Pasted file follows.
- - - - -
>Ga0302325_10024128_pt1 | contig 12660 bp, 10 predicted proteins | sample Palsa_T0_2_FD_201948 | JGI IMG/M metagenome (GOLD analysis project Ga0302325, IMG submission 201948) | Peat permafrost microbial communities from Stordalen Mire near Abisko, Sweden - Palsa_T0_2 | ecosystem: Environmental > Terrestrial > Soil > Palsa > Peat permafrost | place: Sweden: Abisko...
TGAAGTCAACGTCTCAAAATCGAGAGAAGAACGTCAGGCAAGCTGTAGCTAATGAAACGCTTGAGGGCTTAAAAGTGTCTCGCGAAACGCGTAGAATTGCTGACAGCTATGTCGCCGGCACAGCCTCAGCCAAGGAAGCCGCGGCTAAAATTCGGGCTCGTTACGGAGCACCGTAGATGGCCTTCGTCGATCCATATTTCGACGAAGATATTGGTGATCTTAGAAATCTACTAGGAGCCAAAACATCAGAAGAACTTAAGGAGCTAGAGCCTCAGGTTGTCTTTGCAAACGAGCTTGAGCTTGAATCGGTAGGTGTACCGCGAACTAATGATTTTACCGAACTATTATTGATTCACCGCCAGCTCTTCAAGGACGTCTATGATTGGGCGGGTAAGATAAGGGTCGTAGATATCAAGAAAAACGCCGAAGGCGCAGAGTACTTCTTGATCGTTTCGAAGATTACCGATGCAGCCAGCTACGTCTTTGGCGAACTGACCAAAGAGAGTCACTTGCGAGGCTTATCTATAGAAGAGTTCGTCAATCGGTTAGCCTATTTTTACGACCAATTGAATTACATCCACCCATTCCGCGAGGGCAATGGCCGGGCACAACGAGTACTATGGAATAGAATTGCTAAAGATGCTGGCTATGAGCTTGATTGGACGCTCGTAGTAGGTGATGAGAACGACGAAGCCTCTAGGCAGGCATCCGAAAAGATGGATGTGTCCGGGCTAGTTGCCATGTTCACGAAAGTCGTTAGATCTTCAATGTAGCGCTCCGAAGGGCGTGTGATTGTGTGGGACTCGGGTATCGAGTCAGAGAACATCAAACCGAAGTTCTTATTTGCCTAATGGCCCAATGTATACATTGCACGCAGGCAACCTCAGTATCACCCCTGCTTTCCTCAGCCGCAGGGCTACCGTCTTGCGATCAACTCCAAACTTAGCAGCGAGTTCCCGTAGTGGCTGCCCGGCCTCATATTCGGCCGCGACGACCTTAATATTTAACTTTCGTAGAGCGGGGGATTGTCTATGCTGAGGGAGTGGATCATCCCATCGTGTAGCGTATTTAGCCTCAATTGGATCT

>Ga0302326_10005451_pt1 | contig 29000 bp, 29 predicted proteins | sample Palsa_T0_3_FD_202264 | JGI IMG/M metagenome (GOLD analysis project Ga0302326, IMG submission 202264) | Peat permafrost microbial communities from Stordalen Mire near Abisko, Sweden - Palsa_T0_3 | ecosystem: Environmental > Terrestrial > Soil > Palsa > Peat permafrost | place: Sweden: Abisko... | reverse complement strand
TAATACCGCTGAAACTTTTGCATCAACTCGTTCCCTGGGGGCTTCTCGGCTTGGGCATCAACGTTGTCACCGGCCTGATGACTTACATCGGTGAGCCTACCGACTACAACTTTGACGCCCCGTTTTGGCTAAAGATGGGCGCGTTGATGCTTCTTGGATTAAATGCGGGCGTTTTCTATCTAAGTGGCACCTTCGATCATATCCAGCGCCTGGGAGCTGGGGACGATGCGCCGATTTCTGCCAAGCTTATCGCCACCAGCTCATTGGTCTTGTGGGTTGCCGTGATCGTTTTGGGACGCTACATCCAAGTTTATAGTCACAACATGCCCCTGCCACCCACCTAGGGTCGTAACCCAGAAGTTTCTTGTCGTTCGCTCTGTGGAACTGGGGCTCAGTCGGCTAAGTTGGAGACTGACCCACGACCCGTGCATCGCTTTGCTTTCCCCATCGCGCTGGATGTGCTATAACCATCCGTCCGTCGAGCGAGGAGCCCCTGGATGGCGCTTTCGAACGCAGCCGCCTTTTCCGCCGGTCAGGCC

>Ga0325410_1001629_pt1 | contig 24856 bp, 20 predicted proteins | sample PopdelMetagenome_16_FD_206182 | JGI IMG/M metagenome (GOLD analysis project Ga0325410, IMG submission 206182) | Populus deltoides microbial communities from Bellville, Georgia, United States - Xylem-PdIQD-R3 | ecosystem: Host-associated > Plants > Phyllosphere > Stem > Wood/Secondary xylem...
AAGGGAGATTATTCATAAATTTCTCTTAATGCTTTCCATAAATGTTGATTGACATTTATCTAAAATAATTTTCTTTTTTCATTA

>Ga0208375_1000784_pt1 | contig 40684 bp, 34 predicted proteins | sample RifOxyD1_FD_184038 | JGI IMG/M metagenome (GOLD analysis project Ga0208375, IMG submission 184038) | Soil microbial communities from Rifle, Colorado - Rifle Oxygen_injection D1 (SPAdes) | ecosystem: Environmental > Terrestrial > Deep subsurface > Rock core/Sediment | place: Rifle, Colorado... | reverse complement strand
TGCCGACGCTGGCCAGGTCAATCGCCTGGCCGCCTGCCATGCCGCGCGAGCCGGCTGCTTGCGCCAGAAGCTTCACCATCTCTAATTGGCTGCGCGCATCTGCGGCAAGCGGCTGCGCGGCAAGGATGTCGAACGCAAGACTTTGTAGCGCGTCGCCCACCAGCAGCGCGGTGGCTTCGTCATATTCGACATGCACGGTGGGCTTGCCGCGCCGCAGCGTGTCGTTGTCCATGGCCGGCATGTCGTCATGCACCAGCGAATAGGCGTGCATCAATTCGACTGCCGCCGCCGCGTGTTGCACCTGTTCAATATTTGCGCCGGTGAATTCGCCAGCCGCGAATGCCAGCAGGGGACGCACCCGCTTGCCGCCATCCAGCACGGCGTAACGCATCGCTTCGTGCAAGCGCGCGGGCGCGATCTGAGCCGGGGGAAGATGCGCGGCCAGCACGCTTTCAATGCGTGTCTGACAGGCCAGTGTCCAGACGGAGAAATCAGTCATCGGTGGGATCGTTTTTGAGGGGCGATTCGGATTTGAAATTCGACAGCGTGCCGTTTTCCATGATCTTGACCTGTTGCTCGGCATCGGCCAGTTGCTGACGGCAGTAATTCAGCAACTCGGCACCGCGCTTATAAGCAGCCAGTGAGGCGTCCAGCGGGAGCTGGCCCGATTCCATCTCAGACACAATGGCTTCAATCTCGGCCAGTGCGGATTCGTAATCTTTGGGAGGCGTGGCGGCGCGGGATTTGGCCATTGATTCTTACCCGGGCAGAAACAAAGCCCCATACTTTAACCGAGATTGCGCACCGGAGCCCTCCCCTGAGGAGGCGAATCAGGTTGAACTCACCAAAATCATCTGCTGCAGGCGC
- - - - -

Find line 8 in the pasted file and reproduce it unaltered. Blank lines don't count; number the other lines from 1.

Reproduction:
TGCCGACGCTGGCCAGGTCAATCGCCTGGCCGCCTGCCATGCCGCGCGAGCCGGCTGCTTGCGCCAGAAGCTTCACCATCTCTAATTGGCTGCGCGCATCTGCGGCAAGCGGCTGCGCGGCAAGGATGTCGAACGCAAGACTTTGTAGCGCGTCGCCCACCAGCAGCGCGGTGGCTTCGTCATATTCGACATGCACGGTGGGCTTGCCGCGCCGCAGCGTGTCGTTGTCCATGGCCGGCATGTCGTCATGCACCAGCGAATAGGCGTGCATCAATTCGACTGCCGCCGCCGCGTGTTGCACCTGTTCAATATTTGCGCCGGTGAATTCGCCAGCCGCGAATGCCAGCAGGGGACGCACCCGCTTGCCGCCATCCAGCACGGCGTAACGCATCGCTTCGTGCAAGCGCGCGGGCGCGATCTGAGCCGGGGGAAGATGCGCGGCCAGCACGCTTTCAATGCGTGTCTGACAGGCCAGTGTCCAGACGGAGAAATCAGTCATCGGTGGGATCGTTTTTGAGGGGCGATTCGGATTTGAAATTCGACAGCGTGCCGTTTTCCATGATCTTGACCTGTTGCTCGGCATCGGCCAGTTGCTGACGGCAGTAATTCAGCAACTCGGCACCGCGCTTATAAGCAGCCAGTGAGGCGTCCAGCGGGAGCTGGCCCGATTCCATCTCAGACACAATGGCTTCAATCTCGGCCAGTGCGGATTCGTAATCTTTGGGAGGCGTGGCGGCGCGGGATTTGGCCATTGATTCTTACCCGGGCAGAAACAAAGCCCCATACTTTAACCGAGATTGCGCACCGGAGCCCTCCCCTGAGGAGGCGAATCAGGTTGAACTCACCAAAATCATCTGCTGCAGGCGC